J.A. Granelli is a bassist of great subtlety; his backing band, Mr. Lucky, is small and versatile. This album contains nine pieces that range from alt.countrified jazz (or jazzified alt.country, not quite sure there) to New Orleans-ish funky-esque strut to straight-ahead blues-ish atmospherical soft-leaning fusiony I-don't-know-what.
As you can tell, it's kinda hard to categorize. I would not be surprised to find some Bill Frisell in Granelli's CD collection; but I'd also anticipate some Grateful Dead, some Mark Knopfler, a stray disc by Ernest Ranglin or Augustus Pablo, definitely some Meters, Chuck Mangione, Wilco, Bob Wills, Robert Cray, John McLaughlin and Miles Davis, maybe even some Mogwai or Lee Morgan. Not to say he puts all these together in every trackthings veer from one mood to another here rather than attaining any kind of unified-field zone. But it's all pretty lovable nonetheless.
Granelli is happy enough as a bandleader and composer, so he doesn't feel the need to go soloing all over the joint, even when he picks up the piccolo bass on a couple of tracks. Most of the fire goes to Brad Shepik, who does all kinds of crazy things on his guitar, from his metallic shredding on opener "Fortunate Son" to his more ambient noodling on pieces like "Torso."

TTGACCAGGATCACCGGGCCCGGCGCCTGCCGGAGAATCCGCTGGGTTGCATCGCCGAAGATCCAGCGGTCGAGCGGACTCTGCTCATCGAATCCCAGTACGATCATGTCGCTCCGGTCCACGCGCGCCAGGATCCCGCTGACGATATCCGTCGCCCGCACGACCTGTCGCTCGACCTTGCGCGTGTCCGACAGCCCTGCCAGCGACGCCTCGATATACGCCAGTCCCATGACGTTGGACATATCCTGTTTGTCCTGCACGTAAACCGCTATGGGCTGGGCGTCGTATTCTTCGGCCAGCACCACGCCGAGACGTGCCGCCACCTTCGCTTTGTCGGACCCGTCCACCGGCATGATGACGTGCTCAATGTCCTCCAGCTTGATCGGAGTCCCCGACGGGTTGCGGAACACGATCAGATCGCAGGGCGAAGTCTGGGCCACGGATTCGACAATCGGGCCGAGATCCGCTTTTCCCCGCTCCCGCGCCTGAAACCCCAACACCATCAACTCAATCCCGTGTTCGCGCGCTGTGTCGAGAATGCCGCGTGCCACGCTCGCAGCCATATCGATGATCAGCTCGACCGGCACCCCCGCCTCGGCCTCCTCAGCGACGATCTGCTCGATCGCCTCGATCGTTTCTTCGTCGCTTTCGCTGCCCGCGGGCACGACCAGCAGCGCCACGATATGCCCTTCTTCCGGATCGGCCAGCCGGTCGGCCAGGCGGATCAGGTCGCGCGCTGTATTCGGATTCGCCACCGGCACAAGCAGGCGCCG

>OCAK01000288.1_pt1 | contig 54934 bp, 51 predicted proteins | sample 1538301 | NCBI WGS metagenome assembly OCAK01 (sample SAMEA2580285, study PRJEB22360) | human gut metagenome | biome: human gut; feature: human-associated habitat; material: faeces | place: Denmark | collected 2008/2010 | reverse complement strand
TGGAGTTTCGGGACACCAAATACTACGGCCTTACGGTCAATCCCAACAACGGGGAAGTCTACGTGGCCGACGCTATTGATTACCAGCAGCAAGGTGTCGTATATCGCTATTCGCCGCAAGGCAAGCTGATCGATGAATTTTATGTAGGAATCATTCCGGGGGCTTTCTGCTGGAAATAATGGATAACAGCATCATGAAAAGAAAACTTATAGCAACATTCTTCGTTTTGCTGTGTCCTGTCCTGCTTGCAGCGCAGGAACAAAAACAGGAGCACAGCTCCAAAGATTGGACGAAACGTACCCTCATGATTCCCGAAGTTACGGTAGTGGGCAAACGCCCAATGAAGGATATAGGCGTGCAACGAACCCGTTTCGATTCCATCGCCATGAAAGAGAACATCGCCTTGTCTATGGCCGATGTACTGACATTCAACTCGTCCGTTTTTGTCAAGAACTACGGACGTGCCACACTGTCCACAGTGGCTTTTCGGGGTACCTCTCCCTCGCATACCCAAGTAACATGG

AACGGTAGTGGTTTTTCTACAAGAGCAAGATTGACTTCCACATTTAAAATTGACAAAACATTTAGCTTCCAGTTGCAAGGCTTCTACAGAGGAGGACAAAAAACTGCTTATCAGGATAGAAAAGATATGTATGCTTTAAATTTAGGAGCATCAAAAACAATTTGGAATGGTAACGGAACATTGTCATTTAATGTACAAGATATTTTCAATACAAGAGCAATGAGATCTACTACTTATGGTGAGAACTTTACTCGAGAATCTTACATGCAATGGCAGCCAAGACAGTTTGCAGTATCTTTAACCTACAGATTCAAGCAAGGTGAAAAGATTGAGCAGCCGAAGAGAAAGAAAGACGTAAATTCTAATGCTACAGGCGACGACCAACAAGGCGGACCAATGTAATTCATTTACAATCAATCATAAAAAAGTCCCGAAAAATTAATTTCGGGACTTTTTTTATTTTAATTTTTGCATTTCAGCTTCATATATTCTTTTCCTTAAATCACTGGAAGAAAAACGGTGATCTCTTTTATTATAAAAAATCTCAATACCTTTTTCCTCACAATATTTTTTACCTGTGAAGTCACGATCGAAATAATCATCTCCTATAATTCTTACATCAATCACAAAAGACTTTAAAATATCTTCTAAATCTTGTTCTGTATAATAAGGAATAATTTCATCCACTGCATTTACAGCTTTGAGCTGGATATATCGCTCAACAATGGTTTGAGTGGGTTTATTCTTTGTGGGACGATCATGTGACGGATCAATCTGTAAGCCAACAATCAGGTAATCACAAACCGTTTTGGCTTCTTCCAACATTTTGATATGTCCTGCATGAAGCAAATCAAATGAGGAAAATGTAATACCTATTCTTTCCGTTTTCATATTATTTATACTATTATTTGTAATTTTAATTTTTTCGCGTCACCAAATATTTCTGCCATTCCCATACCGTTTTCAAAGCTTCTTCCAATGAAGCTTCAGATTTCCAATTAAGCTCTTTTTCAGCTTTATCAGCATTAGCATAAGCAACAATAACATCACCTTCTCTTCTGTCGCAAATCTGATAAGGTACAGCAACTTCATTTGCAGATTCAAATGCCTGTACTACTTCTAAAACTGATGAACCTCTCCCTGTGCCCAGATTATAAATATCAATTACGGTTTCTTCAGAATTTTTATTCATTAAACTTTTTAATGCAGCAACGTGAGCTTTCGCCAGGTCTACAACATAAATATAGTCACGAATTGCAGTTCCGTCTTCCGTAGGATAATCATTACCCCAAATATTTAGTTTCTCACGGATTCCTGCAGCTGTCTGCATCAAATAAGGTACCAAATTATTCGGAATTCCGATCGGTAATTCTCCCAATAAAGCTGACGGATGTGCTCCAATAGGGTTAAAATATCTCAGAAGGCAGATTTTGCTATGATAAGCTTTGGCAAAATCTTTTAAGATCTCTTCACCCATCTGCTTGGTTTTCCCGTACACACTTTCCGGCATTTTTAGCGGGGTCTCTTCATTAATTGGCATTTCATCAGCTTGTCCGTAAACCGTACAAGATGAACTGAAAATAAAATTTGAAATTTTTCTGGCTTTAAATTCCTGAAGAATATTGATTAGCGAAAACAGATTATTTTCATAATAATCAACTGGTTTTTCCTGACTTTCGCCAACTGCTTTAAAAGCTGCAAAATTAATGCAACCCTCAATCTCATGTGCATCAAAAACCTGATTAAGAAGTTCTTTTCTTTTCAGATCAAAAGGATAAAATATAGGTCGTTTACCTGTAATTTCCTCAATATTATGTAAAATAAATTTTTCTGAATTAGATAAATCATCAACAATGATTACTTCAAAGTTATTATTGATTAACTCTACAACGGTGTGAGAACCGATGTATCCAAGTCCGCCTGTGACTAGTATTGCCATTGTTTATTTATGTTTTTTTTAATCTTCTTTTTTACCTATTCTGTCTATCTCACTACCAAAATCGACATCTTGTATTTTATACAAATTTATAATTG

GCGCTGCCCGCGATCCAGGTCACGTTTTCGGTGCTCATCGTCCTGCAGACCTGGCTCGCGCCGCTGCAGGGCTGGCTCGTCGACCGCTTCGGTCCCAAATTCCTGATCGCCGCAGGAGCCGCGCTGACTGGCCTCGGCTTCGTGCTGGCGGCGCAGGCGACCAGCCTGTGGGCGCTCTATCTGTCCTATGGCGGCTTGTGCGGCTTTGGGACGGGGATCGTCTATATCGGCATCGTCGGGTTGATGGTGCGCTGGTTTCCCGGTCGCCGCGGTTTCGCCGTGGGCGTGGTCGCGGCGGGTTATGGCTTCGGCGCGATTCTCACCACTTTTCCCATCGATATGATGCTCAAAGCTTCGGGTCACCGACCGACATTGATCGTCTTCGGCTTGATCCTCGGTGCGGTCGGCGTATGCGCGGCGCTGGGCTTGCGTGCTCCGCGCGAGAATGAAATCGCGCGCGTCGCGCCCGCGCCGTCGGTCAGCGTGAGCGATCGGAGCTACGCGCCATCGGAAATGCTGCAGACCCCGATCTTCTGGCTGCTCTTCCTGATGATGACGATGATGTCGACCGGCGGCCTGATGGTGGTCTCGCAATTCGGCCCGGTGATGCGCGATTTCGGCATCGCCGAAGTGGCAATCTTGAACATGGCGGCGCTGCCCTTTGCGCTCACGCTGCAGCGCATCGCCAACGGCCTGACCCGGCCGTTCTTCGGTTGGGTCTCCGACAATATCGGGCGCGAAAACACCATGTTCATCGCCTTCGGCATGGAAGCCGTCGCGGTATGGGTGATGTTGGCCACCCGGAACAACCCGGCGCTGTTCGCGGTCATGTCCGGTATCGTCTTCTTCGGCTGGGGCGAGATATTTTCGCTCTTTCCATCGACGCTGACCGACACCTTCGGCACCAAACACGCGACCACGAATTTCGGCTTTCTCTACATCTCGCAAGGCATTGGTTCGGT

Nate Shaw often takes lovely organ lines on the slower pieces, but I'm in love with his Jimmy Smith Hammond chops on "Long Hair" and the way he makes "Sum Song (Gil)" sound like the best church ever. And I better give the drummer some: Mike Sarin plays any kind of style like that's his style.
But the real MVP here is Gerald Wenke on the pedal steel. He plays on less than half the songs, but his impact is huge. His delicate work turns "My True Love" into a real weeper of a slow jam. I love how the band just lets him go off for a bunch of bars during the spooky blues piece called "Lazy Eye." But the best thing is when he joins up with the whole band when they're in bombast mode. "Hope for Junior" is the longest cut here, and the hugesteveryone just joins in, blasting huge power chords and strong lines, scattering the villagers with boiling hot oil. Or something like that.
This is not the kind of thing that you could play for your jazz-nerd Uncle Sal from New Jersey, because he'd say, "Aw I don't listen to that country stuff." And you better not play it for Aunt Earline when you visit her in El Paso, because she'll complain that she can't hear the two-step in there anywhere. And yeah, it's too quiet by half, and yeah, it seems kind of formless, and yeah, it needs a bit more Mingus and Monk in it. But if you are brave and true, and you don't mind a little genre-bending here and there, this disc sure is something to hear.
Personnel: J.A. Granelli: bass, piccolo bass; Brad Shepik: guitar; Nate Shaw: Hammond B3 organ, Fender
Rhodes; Gerald Menke: pedal steel guitar; Mike Sarin: drums.